“Nothing would make me prouder than my youngest son sailing as a captain”, David Price, Managing Director of Wallem Ship Management

Wallem Ship Management delivers a full range of technical, commercial, procurement, crewing and safety services. The Company manages a large fleet of vessels of all types and employs more than 7000 seafarers worldwide.  

Correspondents of The Maritime Telegraph had a great opportunity to ask David Price, Managing Director of Wallem Ship Management about his story of success. 

MT/ST: Were you a seafarer yourself?

Yes, I was sailing for 17 years and started from a cadet. I left in a rank of captain. I finished my study in Southampton.

MT/ST: Describe your typical working day. 

No day is ever the same. Like everyone nowadays, both on ships and in the office, we get bombarded with e-mails, information and so on. My day starts by reading e-mails. But I also spend much time talking to my team in the office, discussing how things are going and how we can solve any problems being faced on the ships. There is also a lot of time talking with clients.

MT/ST: Where did you work before Wallem?

I was with V.Ships in Cyprus for 15 years.

MT/ST: What is your position in the Company? 

I am the Managing director of Wallem Ship Management, so that means I am responsible for all ship management activities worldwide for Wallem. I am responsible for all ship management offices and all crewing offices as well.

MT/ST: How did you start your career ashore?  

I came ashore in 1994, working as a safety officer for a ship management company in England. I stayed there for about 2 years, but I didn’t like that fact that I needed to spend 2 hours getting work and another 2 hours getting home. So then I got a job in Cyprus with a Russian company. It was a good company, but in the end I left after 3 years and went back to England to start with another company, managing passenger vessels. Then I was fed up with English weather and English taxes, so I went back to Cyprus in 2000 with V.Ships as a safety manager. Over time I rose from that position to the role of managing director. Then I left V.Ships in 2015 to join Wallem.

MT/ST: How do you spend your free time? 

There is not a lot of free time. I am a football fan. So I support my English team. I also like to spend some time in the gym and play racquetball. I can say that it is my hobby.

MT/ST: Do you like to travel?  

Not very much, because I do so much travelling for business. I spend lot of time in airplanes and it is not such fun anymore.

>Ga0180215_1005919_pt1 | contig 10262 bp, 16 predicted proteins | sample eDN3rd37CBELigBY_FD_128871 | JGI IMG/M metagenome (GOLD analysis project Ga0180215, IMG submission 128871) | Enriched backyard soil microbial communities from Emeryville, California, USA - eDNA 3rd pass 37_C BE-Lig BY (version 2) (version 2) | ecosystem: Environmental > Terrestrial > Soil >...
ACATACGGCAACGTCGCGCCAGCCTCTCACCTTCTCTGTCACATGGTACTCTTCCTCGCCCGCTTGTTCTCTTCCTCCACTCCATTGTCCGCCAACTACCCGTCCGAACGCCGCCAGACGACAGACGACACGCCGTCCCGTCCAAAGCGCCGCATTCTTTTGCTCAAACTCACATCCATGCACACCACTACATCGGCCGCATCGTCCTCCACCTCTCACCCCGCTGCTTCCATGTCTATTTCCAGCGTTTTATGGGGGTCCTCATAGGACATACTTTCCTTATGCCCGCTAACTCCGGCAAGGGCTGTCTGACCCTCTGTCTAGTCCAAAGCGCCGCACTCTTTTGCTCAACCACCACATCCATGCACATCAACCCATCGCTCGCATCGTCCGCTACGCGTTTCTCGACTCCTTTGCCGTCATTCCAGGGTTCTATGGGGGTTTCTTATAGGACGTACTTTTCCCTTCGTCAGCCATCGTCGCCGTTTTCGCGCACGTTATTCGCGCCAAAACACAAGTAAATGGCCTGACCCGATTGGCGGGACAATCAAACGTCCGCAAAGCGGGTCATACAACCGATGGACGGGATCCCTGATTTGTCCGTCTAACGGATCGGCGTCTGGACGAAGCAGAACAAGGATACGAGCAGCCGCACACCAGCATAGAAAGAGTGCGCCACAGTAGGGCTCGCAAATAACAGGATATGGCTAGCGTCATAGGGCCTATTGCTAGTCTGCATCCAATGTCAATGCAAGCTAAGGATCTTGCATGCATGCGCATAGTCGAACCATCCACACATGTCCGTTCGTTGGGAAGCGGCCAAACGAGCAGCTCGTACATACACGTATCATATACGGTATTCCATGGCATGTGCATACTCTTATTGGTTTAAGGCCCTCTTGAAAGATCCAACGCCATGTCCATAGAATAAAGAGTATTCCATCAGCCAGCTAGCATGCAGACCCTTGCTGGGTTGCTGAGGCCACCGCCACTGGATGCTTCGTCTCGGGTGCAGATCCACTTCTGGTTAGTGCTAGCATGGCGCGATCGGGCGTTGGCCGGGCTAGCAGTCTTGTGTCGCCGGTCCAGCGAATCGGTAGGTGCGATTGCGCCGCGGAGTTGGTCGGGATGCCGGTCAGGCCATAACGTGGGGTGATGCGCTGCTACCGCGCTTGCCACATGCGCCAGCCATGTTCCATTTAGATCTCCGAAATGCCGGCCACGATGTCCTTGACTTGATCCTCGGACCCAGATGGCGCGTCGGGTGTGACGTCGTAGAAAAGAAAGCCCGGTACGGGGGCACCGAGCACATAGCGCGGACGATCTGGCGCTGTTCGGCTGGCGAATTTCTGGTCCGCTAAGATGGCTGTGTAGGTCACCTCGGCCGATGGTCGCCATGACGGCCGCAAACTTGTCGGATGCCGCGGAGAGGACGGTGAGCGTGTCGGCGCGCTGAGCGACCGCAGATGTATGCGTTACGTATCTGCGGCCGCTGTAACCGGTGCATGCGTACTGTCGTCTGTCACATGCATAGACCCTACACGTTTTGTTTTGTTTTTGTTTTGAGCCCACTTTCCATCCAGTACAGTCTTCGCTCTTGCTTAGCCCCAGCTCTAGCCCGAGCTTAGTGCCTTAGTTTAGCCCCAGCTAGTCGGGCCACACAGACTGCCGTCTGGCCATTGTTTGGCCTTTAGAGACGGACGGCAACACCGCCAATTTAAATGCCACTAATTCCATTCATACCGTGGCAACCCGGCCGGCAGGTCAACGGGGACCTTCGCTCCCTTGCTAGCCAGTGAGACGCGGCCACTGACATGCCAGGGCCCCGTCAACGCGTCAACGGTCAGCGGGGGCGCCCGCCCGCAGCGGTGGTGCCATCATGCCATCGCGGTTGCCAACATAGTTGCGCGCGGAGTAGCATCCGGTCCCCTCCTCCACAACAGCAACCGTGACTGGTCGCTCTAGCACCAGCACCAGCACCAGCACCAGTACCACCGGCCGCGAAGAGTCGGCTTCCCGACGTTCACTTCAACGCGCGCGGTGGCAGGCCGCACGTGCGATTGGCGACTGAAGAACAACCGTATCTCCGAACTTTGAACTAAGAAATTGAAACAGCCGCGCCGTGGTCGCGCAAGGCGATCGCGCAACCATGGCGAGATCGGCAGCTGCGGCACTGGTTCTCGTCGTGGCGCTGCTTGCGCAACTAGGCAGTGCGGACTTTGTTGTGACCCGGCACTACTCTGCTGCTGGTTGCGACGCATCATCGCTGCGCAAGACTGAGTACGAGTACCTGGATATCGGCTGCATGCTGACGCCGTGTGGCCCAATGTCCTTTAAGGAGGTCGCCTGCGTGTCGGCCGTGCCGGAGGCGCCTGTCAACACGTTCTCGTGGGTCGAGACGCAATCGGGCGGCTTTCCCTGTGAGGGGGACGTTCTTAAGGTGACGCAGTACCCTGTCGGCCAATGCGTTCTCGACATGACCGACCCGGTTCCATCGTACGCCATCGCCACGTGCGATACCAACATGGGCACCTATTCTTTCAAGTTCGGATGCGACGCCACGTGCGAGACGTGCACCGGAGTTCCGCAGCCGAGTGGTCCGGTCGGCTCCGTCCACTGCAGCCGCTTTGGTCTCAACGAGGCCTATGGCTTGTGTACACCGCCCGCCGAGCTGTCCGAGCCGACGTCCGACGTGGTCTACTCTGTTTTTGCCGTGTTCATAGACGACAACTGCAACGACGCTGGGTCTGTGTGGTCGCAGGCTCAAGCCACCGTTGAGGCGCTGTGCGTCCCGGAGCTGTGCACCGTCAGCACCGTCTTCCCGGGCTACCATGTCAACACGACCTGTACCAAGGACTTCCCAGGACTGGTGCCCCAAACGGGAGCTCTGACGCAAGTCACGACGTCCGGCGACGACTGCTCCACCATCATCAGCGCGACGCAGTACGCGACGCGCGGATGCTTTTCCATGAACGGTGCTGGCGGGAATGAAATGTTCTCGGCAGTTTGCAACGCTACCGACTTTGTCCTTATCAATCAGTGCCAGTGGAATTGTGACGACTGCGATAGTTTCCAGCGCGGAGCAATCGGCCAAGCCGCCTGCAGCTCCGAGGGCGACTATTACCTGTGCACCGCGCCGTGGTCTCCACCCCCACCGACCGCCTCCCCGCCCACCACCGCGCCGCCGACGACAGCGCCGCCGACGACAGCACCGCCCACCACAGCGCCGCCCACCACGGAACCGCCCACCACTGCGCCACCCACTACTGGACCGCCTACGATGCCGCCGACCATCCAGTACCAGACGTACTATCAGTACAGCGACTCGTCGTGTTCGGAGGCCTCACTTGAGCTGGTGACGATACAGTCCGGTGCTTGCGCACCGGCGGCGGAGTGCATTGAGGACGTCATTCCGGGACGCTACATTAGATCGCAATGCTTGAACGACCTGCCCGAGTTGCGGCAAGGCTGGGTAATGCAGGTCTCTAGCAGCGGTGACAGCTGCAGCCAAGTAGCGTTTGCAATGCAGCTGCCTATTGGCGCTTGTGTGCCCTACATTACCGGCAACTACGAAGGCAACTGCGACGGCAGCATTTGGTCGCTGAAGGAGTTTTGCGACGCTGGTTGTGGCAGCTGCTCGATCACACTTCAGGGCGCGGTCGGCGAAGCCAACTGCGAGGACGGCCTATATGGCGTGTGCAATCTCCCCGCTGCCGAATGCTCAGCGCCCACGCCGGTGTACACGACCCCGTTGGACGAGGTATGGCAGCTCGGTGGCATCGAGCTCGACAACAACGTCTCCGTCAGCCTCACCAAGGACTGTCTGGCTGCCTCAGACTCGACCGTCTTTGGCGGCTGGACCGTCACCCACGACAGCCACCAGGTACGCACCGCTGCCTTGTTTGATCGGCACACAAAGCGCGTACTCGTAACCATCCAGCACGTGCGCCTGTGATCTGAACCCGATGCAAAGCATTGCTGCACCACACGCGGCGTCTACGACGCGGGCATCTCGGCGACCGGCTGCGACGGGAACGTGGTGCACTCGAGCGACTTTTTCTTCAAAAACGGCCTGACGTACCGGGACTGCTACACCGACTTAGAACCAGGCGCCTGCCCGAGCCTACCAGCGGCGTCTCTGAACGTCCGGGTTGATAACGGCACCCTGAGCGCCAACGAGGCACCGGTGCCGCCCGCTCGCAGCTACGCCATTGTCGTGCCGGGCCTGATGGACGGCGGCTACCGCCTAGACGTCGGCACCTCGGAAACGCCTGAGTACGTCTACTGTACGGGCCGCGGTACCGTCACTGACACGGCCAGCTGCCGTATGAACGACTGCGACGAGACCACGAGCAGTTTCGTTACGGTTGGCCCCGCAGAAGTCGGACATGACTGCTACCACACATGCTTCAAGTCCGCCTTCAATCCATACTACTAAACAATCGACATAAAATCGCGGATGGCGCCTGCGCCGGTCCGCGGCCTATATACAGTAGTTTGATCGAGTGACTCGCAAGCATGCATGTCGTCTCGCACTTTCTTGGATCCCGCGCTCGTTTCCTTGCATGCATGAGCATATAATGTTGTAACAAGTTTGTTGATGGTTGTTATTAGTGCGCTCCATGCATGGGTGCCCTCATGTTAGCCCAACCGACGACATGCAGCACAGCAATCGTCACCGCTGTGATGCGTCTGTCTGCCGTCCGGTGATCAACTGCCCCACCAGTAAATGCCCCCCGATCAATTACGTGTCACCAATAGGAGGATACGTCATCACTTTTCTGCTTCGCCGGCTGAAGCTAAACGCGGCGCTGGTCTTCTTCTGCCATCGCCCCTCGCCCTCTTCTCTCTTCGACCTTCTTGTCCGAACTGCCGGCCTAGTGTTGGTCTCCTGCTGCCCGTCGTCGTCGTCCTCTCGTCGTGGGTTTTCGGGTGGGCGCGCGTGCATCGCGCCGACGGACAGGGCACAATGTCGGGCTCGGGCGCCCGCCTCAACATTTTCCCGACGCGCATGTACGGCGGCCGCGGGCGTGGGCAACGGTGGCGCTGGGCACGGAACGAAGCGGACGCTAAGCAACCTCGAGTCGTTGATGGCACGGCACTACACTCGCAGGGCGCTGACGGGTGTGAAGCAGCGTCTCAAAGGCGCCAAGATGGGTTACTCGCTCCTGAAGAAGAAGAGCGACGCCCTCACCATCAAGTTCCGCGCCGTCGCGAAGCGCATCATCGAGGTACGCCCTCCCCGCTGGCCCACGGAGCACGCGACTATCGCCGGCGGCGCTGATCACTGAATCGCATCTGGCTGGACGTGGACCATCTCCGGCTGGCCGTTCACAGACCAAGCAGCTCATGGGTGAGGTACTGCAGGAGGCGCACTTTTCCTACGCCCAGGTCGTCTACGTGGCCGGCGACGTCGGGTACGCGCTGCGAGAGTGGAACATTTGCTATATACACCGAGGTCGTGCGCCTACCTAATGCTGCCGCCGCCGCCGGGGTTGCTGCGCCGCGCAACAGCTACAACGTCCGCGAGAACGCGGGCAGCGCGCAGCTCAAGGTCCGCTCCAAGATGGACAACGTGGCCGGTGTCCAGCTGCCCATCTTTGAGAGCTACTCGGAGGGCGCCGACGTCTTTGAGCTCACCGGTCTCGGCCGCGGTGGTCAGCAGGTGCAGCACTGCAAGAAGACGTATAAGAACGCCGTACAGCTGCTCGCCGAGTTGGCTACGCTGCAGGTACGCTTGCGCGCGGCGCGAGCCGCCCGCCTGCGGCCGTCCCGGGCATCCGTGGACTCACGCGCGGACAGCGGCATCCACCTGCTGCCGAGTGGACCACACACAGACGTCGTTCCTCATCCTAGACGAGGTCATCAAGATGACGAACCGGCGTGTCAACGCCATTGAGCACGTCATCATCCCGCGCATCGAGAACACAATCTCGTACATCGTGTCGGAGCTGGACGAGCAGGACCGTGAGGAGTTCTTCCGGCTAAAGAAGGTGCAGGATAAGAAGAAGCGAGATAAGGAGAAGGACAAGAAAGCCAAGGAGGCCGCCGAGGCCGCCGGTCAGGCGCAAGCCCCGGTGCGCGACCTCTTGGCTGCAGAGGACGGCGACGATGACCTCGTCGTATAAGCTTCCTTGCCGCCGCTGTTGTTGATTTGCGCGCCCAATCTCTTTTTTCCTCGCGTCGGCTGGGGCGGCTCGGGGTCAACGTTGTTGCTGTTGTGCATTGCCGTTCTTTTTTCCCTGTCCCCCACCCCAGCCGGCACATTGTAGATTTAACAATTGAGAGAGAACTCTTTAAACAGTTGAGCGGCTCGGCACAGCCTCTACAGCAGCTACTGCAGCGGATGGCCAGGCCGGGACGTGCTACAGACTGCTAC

MT/ST: Tell about your family. 

I have two sons. They are both in the marine industry. The young one is a cadet, he is finishing his college. My eldest son is a ship worker.  So has gone to the commercial side. So shipping is very much in the family. I didn’t force them, they chose, not me.

MT/ST: Is it possible to combine a happy family life and a successful career? 

It’s hard, because of working long hours, lots of travel, lots of time away from home. Most seafarers think that it would be really nice to work in an office, to go home at 5 o’clock at night, to see their family every night. But the reality is not like that.

MT/ST: What is your recipe for success? 

I think it is hard work commitment, but also building a team, working with people. I believe it is important because no one is perfect and we have to work together as a team. So I think that is the reason why people are successful. To summarize it is working with people, building a team and keeping focus on what we want to be.

MT/ST: What was your childhood dream?

It was a long time ago (laugh). I think I wanted to go to sea from a very early age. I lived in an English seaside town and I could see the ferries, coming back from France and Belgium. I wanted to work on a ferry and I did.

MT/ST: And of course our favourite question: what tree wishes would you make if you found a bottle with a genie? 

That is an interesting question. We all want to win the lottery, to be a millionaire. If I applied three wishes to my work I would wish we were with no accidents, making our business a safe business. I also would like more understanding from commercial people in our industry to the seafarers. It is a hard life and they are under massive pressure. And one wish would be for me. I’d like to see my football team win the League in England. And of course I want to see my family successful in their careers and nothing would make me prouder than my youngest son sailing as a captain.

MT/ST: Did you face any difficulties in your life?  

It was in the middle of my career. I changed jobs. The last I left after 9 months, because I was really unhappy. It cost me a lot of money and my family faced a lot of problems because my children were at school and I had to move them to a different country.  It was not a good period. But I tried not to let it get me down. Then I always have tried to keep pushing and keep trying to get better.

MT/ST: What music do you prefer?

I’ve got very wide musical taste, but mostly I prefer female singers. My favourite band is Coldplay, if you look at my selection of music you will find women mostly and Coldplay.

MT/ST: Where do you see yourself in 10 years?

I’d like to be retired, leaving behind a world class safe company. My retirement plans are to go back to Cyprus, to buy a boat and a golf club membership.

MT/ST: What do you think about professionalism of Ukrainian seafarers?

I’ve worked a lot with Ukrainians and I think they are very professional and very hard working. If I think about some difficult ships I think about Ukrainian seafarers, because they are very hard working and committed.